The mystic desires what Omar Khayyam calls wine; the wine of Christ, after drinking which, no one will ever thirst.
Bowl of Saki, May 12, by Hazrat Inayat Khan
|Commentary by Pir-o-Murshid Inayat Khan:|
There are many ideas which intoxicate man, many feelings there are which act upon the soul as wine, but there is no stronger wine than the wine of selflessness. It is a might and it is a pride that no worldly rank can give. To become something is a limitation, whatever one may become. Even if a person were to be called the king of the world, he would still not be emperor of the universe. If he were the master of earth, he would still be the slave of Heaven. It is the person who is no one, who is no one and yet all. The Sufi, therefore, takes the path of being nothing instead of being something. It is this feeling of nothingness which turns the human heart into an empty cup into which the wine of immortality is poured. It is this state of bliss which every truth-seeking soul yearns to attain.
Wine is symbolical of the soul's evolution. Wine comes from the annihilation of grapes, immortality comes from the annihilation of self.
I drink the wine of Thy divine presence and lose myself in its intoxication.
When the soul is illuminated, it will desire to find some other soul illuminated in like manner, and will find great joy and bliss in its society. Such a one will surely find others who are on the verge of illumination. Even a drunkard will find others to drink with. And so it is mystically. A very little light can be turned into a flame, and that flame into a very big flame. Why is it better to become a mystic than to remain a drunkard? As a matter of fact a drunkard will never be satisfied. The mystic will look for what Omar Khayyam calls wine: the wine of the Christ, after drinking which no one will ever thirst. He will always seek the wine whose intoxication never wears off. It is the only wine: the intoxication of the divine love.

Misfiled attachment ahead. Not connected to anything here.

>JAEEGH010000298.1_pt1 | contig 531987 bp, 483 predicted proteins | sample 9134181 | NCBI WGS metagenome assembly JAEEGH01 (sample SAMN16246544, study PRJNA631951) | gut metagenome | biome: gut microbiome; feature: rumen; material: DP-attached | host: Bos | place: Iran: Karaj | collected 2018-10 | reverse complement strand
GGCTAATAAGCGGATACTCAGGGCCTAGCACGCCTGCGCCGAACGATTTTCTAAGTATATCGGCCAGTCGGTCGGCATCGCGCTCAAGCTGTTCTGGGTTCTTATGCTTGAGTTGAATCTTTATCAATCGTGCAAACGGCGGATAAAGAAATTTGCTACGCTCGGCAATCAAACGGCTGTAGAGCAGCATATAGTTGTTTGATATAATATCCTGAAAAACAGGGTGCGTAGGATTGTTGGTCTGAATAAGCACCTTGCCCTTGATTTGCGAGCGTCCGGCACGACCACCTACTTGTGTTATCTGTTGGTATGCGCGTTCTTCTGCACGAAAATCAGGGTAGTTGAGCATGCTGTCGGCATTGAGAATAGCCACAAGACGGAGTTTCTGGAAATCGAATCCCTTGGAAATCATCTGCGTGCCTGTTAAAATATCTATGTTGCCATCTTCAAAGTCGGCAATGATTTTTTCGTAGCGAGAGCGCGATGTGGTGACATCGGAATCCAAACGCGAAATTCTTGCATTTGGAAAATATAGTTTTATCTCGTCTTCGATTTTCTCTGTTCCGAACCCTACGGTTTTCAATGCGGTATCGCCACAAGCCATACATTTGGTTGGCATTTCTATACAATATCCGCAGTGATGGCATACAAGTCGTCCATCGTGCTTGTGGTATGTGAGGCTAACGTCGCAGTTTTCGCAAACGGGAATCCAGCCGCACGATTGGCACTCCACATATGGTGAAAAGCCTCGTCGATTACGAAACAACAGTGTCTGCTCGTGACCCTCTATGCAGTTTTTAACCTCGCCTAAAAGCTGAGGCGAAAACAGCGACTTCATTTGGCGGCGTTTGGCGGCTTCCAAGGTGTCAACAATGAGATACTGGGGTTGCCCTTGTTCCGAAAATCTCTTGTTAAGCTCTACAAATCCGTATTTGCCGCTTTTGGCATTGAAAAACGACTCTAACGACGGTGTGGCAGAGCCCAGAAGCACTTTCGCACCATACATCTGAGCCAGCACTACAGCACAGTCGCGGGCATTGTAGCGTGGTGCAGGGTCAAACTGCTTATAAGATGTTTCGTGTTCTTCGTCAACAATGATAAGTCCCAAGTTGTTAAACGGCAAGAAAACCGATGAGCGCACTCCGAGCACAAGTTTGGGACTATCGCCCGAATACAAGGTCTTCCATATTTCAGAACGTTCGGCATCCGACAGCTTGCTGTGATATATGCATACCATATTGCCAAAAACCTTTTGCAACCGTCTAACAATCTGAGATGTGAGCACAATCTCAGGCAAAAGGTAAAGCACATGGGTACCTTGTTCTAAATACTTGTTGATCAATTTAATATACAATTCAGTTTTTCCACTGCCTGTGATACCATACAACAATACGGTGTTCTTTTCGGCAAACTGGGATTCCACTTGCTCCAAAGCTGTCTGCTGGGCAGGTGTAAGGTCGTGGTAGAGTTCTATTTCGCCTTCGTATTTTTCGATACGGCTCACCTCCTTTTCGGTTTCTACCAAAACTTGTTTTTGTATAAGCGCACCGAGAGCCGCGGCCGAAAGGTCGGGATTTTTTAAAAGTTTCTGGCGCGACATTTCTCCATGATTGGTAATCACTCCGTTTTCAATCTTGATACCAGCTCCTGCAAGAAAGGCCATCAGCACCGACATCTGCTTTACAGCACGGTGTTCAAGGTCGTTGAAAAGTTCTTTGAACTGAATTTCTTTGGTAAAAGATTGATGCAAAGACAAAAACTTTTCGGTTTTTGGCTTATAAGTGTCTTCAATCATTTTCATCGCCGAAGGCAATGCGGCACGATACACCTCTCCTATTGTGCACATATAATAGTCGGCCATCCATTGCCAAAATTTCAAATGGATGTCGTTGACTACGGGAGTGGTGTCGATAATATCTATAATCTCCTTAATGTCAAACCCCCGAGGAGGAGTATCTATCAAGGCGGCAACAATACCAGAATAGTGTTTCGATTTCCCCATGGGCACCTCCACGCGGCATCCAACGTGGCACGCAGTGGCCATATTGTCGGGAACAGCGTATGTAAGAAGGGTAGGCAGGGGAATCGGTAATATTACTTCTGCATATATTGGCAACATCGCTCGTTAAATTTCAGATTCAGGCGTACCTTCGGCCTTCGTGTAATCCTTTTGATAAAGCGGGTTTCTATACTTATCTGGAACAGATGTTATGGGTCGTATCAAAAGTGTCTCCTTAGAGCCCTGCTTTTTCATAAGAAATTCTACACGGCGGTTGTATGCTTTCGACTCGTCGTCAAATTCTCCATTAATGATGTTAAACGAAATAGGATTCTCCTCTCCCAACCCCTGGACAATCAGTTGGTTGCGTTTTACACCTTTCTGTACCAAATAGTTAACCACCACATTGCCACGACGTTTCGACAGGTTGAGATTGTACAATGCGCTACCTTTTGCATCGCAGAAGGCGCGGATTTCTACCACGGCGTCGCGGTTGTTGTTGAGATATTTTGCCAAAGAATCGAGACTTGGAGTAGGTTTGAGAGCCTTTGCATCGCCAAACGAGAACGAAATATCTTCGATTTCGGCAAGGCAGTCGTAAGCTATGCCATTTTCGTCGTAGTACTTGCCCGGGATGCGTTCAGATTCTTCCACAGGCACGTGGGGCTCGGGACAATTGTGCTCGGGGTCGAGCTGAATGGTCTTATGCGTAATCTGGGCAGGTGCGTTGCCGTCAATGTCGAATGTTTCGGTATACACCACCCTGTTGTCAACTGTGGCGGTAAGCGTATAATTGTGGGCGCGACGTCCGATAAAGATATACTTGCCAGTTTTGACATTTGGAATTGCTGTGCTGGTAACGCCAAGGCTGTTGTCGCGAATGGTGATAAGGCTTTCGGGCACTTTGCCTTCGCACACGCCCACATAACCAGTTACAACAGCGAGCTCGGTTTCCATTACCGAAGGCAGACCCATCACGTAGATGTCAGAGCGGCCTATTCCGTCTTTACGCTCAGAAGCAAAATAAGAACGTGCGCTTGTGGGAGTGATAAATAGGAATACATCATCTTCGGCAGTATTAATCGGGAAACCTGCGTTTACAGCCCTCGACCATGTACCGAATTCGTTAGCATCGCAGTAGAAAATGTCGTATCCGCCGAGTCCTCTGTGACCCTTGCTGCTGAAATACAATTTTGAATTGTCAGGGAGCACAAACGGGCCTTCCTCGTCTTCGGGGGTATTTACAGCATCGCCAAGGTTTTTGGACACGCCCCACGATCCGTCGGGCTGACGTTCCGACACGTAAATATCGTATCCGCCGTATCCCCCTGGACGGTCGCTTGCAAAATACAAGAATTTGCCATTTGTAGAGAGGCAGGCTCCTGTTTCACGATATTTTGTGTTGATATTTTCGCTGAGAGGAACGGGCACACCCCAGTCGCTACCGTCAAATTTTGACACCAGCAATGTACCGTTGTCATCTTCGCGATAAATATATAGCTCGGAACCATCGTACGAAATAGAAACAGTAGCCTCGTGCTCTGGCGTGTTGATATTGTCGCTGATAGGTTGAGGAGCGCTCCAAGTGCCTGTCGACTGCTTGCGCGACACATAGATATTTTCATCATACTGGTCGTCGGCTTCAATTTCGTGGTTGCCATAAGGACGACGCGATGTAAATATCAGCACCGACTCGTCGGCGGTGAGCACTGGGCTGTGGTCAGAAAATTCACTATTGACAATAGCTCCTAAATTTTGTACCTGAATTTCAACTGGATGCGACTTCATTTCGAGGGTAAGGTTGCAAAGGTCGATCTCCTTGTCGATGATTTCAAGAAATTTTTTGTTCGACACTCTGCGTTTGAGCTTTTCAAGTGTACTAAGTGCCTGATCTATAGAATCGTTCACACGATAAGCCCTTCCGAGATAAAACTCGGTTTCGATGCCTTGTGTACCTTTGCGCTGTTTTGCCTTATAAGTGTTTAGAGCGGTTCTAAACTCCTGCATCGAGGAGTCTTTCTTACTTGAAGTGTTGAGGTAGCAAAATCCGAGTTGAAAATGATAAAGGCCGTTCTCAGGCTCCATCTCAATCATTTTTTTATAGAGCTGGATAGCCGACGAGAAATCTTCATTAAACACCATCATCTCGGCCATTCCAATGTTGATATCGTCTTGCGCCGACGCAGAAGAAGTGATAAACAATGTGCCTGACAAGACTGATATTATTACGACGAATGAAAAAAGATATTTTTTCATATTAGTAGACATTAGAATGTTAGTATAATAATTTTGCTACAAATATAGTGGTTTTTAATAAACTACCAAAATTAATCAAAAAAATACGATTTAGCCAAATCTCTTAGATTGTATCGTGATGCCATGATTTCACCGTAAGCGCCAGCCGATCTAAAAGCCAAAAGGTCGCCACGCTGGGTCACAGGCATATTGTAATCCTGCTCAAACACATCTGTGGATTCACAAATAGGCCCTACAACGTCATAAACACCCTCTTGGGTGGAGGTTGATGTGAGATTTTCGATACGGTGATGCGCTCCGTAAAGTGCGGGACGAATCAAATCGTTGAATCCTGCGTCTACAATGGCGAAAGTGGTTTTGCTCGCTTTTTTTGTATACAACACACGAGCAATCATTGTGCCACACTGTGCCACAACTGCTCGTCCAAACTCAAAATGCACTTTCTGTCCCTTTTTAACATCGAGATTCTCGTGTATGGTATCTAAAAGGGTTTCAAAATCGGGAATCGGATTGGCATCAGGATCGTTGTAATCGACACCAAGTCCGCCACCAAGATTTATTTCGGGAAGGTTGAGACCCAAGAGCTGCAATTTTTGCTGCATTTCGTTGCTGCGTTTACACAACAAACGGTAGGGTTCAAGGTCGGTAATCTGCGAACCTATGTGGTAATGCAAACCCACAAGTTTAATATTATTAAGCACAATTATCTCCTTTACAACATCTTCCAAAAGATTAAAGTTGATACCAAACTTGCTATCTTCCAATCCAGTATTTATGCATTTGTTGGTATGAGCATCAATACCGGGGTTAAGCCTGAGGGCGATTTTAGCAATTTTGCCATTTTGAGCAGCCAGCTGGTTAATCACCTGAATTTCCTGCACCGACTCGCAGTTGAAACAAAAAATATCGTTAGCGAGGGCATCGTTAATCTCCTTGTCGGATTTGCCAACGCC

There is a wine which the mystic drinks, and that wine is ecstasy. A wine so powerful that the presence of the mystic becomes as wine for everyone who comes into his presence. ... That intoxication is the love which manifests in the human heart. What does it matter, once a mystic has drunk that wine, whether he is sitting amongst the rocks in the wilderness, or in a palace? It is all the same. The palace does not deprive him of the mystic's pleasures, and neither does the rock take them away. He has found the kingdom of God on earth, about which Jesus Christ said, 'Seek ye first the kingdom of God, and all these things shall be added unto you.'